For most folks, making the switch to a smart home is really just a matter of convenience. You can change your lighting, adjust the thermostat and start the laundry, all with a simple voice command or a few taps on your phone.
It might seem like you're saving only a few steps and the flip of a switch. However, if you look below the surface, you'll see that your smart home isn't just saving you time and hassle. It's saving you money, in a surprisingly big way.
The average American household will spend more than $3,000 per year on utilities, a large chunk of which comes from heating and cooling your house. Simply adding a smart thermostat, shades and lighting could result in a 10% to 30% drop in the amount you spend to keep your space comfortable.
And that's just the beginning. When you truly create a smart, connected home with all of your appliances and utilities acting in concert through reliable, high-speed internet, the savings grow exponentially.
Looking at the numbers, device-by-device, it's easy to see how the savings soar the more you connect. A smart thermostat, for example, will automatically adjust the temperature as it learns about its environment. When it detects that you have left the house, it will adjust accordingly to keep you from heating or cooling an empty house. This device alone could save $219 per year.
Another huge expense, especially around the Lowcountry where the summer's heat can roast a garden, is irrigation. Here we find huge savings in a smart sprinkler system. It will adjust watering times automatically based on sunrise and sunset.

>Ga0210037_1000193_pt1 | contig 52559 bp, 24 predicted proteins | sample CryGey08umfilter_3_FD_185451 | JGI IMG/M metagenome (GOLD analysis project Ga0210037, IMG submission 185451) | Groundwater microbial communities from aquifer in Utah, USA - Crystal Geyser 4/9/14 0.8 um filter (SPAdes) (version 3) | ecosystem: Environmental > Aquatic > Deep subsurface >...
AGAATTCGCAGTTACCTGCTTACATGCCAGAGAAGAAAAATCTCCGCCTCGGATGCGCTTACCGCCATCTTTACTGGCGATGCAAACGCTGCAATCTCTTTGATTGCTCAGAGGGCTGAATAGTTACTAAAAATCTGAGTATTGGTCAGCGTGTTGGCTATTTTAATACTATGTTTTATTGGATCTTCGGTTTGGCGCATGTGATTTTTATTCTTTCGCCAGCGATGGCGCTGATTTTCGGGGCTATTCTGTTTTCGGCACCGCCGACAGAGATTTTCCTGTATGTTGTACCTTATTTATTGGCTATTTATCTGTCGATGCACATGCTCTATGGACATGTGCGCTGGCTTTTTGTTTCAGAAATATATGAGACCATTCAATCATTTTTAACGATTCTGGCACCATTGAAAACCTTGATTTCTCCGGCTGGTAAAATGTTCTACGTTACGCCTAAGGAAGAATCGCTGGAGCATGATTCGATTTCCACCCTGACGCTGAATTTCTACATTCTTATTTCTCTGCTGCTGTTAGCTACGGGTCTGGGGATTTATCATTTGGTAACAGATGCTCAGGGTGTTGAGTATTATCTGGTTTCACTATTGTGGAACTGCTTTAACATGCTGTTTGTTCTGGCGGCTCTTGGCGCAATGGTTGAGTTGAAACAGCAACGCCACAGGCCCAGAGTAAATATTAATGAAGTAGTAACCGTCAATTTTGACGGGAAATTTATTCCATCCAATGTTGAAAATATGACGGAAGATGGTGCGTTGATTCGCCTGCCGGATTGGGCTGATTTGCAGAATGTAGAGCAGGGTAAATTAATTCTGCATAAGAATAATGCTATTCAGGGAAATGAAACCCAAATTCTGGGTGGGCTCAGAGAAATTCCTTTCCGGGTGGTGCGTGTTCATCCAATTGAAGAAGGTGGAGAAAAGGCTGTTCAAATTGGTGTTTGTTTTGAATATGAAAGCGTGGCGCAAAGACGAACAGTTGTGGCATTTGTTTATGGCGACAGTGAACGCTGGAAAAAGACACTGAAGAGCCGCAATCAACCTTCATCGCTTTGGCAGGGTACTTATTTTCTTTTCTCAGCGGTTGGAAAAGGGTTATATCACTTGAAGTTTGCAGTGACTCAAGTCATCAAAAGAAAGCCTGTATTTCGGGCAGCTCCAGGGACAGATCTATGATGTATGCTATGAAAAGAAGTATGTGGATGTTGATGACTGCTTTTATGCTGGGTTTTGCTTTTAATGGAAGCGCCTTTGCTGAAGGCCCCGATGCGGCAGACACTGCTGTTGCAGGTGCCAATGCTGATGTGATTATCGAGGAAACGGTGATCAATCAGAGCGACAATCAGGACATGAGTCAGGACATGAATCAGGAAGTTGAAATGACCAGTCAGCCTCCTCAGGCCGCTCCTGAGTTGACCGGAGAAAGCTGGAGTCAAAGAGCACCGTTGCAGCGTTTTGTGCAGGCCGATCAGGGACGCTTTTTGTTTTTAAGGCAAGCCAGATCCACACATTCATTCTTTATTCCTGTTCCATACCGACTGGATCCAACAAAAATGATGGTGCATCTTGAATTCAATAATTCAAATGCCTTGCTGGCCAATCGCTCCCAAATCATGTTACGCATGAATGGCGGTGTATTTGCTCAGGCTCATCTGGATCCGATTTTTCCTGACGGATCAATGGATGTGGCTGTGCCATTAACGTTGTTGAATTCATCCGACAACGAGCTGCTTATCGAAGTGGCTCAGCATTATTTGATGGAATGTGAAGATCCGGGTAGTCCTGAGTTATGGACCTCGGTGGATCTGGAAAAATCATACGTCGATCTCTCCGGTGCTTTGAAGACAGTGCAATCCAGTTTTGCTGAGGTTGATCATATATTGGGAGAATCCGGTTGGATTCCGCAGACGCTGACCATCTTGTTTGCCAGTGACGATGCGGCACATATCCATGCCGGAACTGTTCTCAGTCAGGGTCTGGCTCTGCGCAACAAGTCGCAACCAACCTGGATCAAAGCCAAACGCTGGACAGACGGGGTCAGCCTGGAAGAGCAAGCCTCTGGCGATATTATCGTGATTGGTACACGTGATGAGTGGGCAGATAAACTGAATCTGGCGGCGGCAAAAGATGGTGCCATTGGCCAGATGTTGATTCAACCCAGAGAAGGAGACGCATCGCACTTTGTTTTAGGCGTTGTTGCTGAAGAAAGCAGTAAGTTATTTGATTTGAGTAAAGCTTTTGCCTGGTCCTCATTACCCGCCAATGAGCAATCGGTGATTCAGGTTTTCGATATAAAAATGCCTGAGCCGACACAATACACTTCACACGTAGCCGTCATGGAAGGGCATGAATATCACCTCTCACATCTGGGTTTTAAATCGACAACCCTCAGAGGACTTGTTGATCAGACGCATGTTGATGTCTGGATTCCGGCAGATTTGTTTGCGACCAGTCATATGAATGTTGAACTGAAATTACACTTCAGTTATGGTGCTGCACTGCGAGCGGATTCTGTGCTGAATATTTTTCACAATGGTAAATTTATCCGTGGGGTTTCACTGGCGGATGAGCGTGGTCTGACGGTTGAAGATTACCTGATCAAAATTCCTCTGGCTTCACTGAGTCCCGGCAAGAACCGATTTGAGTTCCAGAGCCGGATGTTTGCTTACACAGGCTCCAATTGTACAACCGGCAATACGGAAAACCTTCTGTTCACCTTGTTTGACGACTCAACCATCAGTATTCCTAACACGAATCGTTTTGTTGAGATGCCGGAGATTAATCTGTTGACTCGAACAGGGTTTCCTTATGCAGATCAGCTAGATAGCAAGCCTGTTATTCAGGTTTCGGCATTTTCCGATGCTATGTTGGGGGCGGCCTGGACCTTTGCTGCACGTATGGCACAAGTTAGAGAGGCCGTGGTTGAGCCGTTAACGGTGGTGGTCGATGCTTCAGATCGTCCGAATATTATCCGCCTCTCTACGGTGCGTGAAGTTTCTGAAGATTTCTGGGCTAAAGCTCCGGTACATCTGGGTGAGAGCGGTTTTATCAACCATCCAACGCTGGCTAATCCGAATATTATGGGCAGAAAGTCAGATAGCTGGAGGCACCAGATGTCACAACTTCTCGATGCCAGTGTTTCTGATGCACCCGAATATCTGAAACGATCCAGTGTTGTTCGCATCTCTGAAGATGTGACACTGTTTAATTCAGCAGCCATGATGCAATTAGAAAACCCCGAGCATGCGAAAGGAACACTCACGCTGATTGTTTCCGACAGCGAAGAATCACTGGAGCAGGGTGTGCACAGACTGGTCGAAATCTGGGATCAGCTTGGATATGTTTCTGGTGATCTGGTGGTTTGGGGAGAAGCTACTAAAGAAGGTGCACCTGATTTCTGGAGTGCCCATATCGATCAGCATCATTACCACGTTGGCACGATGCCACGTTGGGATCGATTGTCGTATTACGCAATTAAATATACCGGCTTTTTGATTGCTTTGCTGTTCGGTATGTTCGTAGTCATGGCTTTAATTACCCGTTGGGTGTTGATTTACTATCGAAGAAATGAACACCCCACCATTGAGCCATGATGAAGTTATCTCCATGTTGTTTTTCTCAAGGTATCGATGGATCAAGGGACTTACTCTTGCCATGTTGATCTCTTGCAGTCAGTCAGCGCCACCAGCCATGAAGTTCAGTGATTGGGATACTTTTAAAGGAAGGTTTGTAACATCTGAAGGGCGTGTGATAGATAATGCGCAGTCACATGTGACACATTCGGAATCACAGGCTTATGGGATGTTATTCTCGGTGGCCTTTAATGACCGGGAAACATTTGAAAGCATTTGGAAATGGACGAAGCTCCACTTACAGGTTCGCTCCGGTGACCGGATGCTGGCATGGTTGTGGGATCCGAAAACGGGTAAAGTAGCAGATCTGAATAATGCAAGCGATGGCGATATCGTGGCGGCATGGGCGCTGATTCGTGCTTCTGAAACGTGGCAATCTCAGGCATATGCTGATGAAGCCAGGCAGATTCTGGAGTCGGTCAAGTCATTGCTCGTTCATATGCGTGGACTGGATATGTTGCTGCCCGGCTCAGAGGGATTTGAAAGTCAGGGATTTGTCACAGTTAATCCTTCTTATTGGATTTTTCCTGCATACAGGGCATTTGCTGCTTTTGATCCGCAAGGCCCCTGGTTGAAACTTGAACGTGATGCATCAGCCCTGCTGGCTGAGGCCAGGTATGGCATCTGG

These ingenious devices can also connect to local weather stations to fine-tune watering based on anticipated rain or drought, and even adjust watering patterns based on the needs of individual plants in your yard. In addition to saving your plants, it will also save nearly $150 per year.
Even your non-smart devices still need to be plugged in, and here's where a smart home helps save energy everywhere. Smart power strips and outlets monitor which appliances and devices are using the most energy so you can shut them down when not in use.
Smart devices might even help you save on your insurance rates. A well-known insurance company recently teamed with Amazon to offer a discount for smart homes, and most other carriers offer them in some form or another. They might even give you discounts on the device itself, so it's worth a call to your insurance agent before setting up your smart home.
Of course, the first call you'll want to make is to your local internet provider to ensure you have the fastest, most reliable high-speed internet, and wall-to-wall Wi-Fi to keep devices in every corner of your home connected, working smarter and saving you money.
Andres Tovar is vice president of product and marketing for Hargray Communications.